Alaskan News

On Alaska lawmakers’ want lists: Every little thing from revenue taxes to year-round daylight saving time

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Alaska State Capitol building (left) and Dimond Courthouse, Juneau, Alaska, January. 23, 2017. (Photo by Skip Gray/360 North)

Preseason for the new Alaska Legislature kicked off Friday, as lawmakers unveiled an array of bills they plan to introduce when their session kicks off later this month.

Half of the Legislature’s 60 members have proposed what are known as prefiled bills, and another batch will be released next week.

Some of the legislation recycles ideas that have failed to get traction in the past few years — like levying state income taxes and adopting daylight saving time year-round — but there are plenty of new ideas, too.

In response to the COVID-19 pandemic, Palmer GOP Rep. DeLena Johnson is proposing House Bill 4, which would exempt businesses and employees from liability for customers’ exposure to the virus, as long as there isn’t gross negligence.

Anchorage Democratic Rep. Andy Josephson is proposing House Bill 45, to assure compensation for frontline workers and responders for illness-related absences during pandemics. Josephson also is introducing House Bill 33 to increase penalties for oil spills, and House Bill 51, which would allow judges to impose stiffer sentences for crimes targeting a person’s gender identity or sexual orientation.

Sutton GOP Rep. George Rauscher’s House bills 1 and 12 would mandate audits of the way that municipalities spent their federal pandemic relief aid and move legislative business to Anchorage, respectively.

Two Democrat representatives — Adam Wool of Fairbanks and Sara Hannan of Juneau — are proposing state-level income taxes. Wool’s proposal, House Bill 37, also includes new guidelines for the Permanent Fund dividend, and it sets the tax rate at a flat 2.5%. Hannan’s House Bill 9 is progressive, meaning that tax rates are higher for higher-earning Alaskans: The lowest proposed tax rate is 2.5%, while income over $250,000 is taxed at 7%.

Ketchikan independent Rep. Dan Ortiz is resurrecting a perennial proposal to make daylight saving time year-round, in House Bill 31. And Fairbanks Democratic Rep. Grier Hopkins, in House Bill 39, proposes to allow 16- and 17-year olds to preregister to vote.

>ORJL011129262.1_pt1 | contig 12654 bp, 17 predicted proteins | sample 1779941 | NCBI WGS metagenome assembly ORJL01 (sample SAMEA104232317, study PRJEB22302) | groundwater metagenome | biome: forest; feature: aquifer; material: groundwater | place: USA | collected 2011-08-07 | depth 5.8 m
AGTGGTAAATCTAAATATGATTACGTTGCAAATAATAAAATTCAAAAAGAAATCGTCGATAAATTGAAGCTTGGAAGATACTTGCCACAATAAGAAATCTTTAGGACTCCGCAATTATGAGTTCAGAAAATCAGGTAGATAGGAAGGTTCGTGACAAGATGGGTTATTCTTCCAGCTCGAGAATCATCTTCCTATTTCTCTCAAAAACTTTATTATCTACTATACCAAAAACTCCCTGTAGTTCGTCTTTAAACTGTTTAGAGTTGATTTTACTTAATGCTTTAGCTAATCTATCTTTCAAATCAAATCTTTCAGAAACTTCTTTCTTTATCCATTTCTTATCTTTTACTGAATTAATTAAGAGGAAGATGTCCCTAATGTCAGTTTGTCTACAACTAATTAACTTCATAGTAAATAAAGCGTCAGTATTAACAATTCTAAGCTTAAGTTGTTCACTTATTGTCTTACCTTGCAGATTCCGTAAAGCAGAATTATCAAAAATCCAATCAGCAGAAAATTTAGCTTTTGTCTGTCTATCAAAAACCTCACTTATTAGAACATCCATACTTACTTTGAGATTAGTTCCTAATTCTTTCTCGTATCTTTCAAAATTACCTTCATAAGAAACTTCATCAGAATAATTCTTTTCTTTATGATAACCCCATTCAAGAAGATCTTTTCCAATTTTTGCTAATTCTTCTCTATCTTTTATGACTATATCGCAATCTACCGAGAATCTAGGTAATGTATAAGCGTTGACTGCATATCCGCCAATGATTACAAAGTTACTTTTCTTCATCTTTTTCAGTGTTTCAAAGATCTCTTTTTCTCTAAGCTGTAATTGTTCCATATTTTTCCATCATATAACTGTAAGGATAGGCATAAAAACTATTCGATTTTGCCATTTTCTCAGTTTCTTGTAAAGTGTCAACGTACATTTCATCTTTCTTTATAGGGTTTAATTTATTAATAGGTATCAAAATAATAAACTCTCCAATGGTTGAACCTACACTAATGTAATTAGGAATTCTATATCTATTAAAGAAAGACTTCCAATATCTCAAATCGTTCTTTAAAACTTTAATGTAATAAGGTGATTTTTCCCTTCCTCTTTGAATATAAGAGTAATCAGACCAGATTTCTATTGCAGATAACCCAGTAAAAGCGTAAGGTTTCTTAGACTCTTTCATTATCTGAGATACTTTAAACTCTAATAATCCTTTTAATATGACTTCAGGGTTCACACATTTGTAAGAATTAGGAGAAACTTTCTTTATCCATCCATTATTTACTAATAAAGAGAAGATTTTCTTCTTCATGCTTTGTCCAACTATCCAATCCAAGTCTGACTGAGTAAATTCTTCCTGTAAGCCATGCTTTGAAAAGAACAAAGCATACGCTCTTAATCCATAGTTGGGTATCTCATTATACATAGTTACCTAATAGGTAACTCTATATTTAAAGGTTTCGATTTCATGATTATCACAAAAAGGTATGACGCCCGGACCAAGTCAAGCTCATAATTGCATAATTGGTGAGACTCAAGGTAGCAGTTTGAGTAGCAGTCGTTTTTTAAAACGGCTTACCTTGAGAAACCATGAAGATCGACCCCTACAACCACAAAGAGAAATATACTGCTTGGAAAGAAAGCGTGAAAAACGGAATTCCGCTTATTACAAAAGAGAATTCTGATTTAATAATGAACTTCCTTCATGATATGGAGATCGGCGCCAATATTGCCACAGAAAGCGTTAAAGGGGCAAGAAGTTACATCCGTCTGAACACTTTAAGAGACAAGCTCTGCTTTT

In the Senate, Anchorage Democrat Elvi Gray-Jackson has several bills to boost oversight of police and tighter limits on their use of force. Senate Bill 1 would ban the use of chokeholds, for example, while Senate Bill 3 would require police officers to give verbal warnings before shooting their guns.

Senate Bill 13, from Anchorage Democrat Tom Begich, would boost state property taxes on oil infrastructure by 50%; he’s also proposing Senate Bill 8 to enhance early education and reading programs, and Senate Bill 16, which would require the Alaska State Commission for Human Rights to publish an annual report on compensation and pay equality in relation to race, sex, religion and age, among other attributes.

Senate Bill 25, from Anchorage Democratic Sen. Bill Wielechowski, would resurrect and enhance a state financial transparency website that’s been eliminated by GOP Gov. Mike Dunleavy’s administration.

Wasilla Republican Mike Shower, in Senate Bill 14, proposes to allow the governor to ignore the Alaska Judicial Council’s nominations for appeals and district court judges and instead appoint candidates who would have to be confirmed by the Legislature.

Two proposed constitutional amendments, meanwhile, target the Alaska Permanent Fund.

House Joint Resolution 1 is from Sitka Democratic Rep. Jonathan Kreiss-Tomkins; it aims to preserve the fund for future generations by capping the amount of money that lawmakers can spend from it each year.

Additional spending could only happen by a five-sixths vote by both the House and Senate.

Senate Joint Resolution 1, from Wielechowski, would enshrine the Permanent Fund dividend in the Alaska Constitution.

In total, lawmakers unveiled 94 bills Friday. In the first year of the previous two-year legislative session, just 10% of prefiled bills ultimately passed into law, though others may have taken effect by being incorporated into other successful legislation.

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